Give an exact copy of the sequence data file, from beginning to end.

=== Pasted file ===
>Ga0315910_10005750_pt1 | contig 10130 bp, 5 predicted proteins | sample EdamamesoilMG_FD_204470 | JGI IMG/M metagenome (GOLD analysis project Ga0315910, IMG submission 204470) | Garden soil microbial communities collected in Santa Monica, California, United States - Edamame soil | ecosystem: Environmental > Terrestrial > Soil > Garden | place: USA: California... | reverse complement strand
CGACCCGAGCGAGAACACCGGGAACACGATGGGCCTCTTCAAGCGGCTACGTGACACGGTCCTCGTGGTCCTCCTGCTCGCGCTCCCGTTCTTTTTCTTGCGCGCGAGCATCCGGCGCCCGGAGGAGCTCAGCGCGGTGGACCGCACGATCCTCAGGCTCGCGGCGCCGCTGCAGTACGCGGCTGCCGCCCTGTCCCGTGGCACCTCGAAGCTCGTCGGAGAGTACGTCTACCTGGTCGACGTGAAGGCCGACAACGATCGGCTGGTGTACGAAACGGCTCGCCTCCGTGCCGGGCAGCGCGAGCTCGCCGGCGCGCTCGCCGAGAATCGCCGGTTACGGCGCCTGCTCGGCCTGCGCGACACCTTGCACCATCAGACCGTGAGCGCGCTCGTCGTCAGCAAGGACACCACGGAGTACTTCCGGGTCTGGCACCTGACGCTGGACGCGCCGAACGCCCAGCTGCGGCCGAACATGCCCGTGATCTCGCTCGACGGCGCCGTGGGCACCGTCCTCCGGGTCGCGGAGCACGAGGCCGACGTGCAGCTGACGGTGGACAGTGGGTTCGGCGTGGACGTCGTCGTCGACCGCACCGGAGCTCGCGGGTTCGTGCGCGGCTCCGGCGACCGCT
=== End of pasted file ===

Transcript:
>Ga0315910_10005750_pt1 | contig 10130 bp, 5 predicted proteins | sample EdamamesoilMG_FD_204470 | JGI IMG/M metagenome (GOLD analysis project Ga0315910, IMG submission 204470) | Garden soil microbial communities collected in Santa Monica, California, United States - Edamame soil | ecosystem: Environmental > Terrestrial > Soil > Garden | place: USA: California... | reverse complement strand
CGACCCGAGCGAGAACACCGGGAACACGATGGGCCTCTTCAAGCGGCTACGTGACACGGTCCTCGTGGTCCTCCTGCTCGCGCTCCCGTTCTTTTTCTTGCGCGCGAGCATCCGGCGCCCGGAGGAGCTCAGCGCGGTGGACCGCACGATCCTCAGGCTCGCGGCGCCGCTGCAGTACGCGGCTGCCGCCCTGTCCCGTGGCACCTCGAAGCTCGTCGGAGAGTACGTCTACCTGGTCGACGTGAAGGCCGACAACGATCGGCTGGTGTACGAAACGGCTCGCCTCCGTGCCGGGCAGCGCGAGCTCGCCGGCGCGCTCGCCGAGAATCGCCGGTTACGGCGCCTGCTCGGCCTGCGCGACACCTTGCACCATCAGACCGTGAGCGCGCTCGTCGTCAGCAAGGACACCACGGAGTACTTCCGGGTCTGGCACCTGACGCTGGACGCGCCGAACGCCCAGCTGCGGCCGAACATGCCCGTGATCTCGCTCGACGGCGCCGTGGGCACCGTCCTCCGGGTCGCGGAGCACGAGGCCGACGTGCAGCTGACGGTGGACAGTGGGTTCGGCGTGGACGTCGTCGTCGACCGCACCGGAGCTCGCGGGTTCGTGCGCGGCTCCGGCGACCGCT